Yes, the financial cliff was avoided, not in the last hour before midnight on December 31, but on overtime. Still, that was good. America, and the world, avoided the likely scenario of economic recession, a deep plunge of the markets and higher unemployment.
But at what price?
President Obama and the Democrats can take joy in that this doomsday scenario was avoided, and they can take joy in the fact that they forced the Republicans in Congress to break their pledge and—for the first time since 1993—vote for higher taxes. But the deal did nothing to resolve the country’s major economic problems: the debt, budget deficit and unemployment. And the settlement contained no new stimulus money to invest in the woefully neglected infrastructure or to create new jobs.
To reach a deal, President Obama also had to give up on his campaign pledge to raise taxes for everyone earning more than $250,000 per year. Instead, the limit was set at $400,000 for single filers and $450,000 for married couples, meaning that less than one percent of American tax payers will see their taxes increase. All others will now be exempt from paying their fair share when more revenues are needed and when Americans are paying less in income tax than the populations of other developed countries.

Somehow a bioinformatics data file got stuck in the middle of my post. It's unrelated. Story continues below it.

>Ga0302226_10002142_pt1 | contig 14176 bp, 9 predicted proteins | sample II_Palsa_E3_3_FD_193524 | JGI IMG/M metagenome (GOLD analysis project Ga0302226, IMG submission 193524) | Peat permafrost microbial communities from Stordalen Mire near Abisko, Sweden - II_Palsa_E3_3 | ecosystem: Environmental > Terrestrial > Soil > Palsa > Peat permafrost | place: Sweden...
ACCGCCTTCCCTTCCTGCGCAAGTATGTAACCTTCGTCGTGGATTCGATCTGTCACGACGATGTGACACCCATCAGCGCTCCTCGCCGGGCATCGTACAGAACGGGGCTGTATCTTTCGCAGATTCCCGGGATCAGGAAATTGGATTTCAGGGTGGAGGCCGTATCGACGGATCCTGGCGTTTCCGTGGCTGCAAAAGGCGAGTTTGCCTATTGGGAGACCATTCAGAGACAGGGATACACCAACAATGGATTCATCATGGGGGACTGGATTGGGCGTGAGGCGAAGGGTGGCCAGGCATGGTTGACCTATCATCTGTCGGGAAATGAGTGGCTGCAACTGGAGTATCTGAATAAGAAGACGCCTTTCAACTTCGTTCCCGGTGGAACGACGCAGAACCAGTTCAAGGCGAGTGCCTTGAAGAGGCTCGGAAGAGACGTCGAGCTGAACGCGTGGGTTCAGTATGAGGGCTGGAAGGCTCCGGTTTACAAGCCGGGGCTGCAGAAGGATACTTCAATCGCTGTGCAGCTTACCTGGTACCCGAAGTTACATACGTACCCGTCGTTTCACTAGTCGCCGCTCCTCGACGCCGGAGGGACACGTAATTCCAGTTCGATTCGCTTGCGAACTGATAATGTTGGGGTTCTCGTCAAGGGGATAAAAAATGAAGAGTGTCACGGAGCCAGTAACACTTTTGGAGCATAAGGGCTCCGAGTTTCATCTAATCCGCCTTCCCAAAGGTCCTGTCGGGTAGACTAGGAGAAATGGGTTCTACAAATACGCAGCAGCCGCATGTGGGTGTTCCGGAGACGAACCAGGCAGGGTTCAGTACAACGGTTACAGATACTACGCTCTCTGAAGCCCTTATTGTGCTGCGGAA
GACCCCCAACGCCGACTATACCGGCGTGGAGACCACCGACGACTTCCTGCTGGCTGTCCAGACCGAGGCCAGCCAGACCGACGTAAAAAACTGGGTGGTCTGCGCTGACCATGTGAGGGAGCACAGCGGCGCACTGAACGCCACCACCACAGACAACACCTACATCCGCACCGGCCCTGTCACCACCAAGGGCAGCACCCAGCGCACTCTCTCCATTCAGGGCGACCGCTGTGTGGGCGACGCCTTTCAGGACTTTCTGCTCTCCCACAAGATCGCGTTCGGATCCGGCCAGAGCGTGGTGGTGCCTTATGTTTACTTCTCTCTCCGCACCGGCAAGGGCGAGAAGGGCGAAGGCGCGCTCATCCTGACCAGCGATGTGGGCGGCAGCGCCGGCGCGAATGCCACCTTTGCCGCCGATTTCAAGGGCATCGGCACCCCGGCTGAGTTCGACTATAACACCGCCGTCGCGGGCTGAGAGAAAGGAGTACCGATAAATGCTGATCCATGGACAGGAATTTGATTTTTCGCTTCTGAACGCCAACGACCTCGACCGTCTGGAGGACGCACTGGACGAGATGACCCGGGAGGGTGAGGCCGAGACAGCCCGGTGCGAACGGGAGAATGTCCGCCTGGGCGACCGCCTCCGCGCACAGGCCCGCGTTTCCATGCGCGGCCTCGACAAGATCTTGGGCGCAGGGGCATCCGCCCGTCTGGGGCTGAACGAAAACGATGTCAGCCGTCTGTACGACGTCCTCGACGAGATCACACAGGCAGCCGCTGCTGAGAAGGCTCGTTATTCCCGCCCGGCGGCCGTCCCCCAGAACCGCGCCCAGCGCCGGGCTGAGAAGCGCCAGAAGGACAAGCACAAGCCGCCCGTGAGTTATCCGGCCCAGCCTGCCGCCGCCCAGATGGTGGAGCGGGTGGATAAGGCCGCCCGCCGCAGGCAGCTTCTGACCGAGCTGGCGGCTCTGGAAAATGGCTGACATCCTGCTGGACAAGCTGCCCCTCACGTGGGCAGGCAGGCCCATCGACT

“In all the other countries that come to mind, protecting such levels of income is the sole preserve of conservative parties. In the United States, it is a matter of bipartisan consensus,” wrote Stephan Richter in The Globalist.
Yes, America is different from Europe. Here, taxes are toxic in a way they don’t seem to be in Europe, maybe because Europeans feel that they get something for their taxes, like universal health care, good public transportation and affordable education all the way through college?
But the fact that Washington failed to reach a broader deal—the balanced deal that Obama was seeking to come to grips with America’s debt and deficit problems—also makes it similar to Brussels, if you believe The Economist, which wrote that “Washington’s pattern of dysfunction is disturbingly similar to the euro zone’s.”
This “dysfunction” is likely to come to a head in only a couple months, in connection with the deadlines for the debt ceiling and the automatic spending cuts. The Republicans seem intent on revenge after the cliff deal, so the upcoming negotiations will likely seem like child’s play in comparison to what we just went through.
Was the price worth it? I am not sure.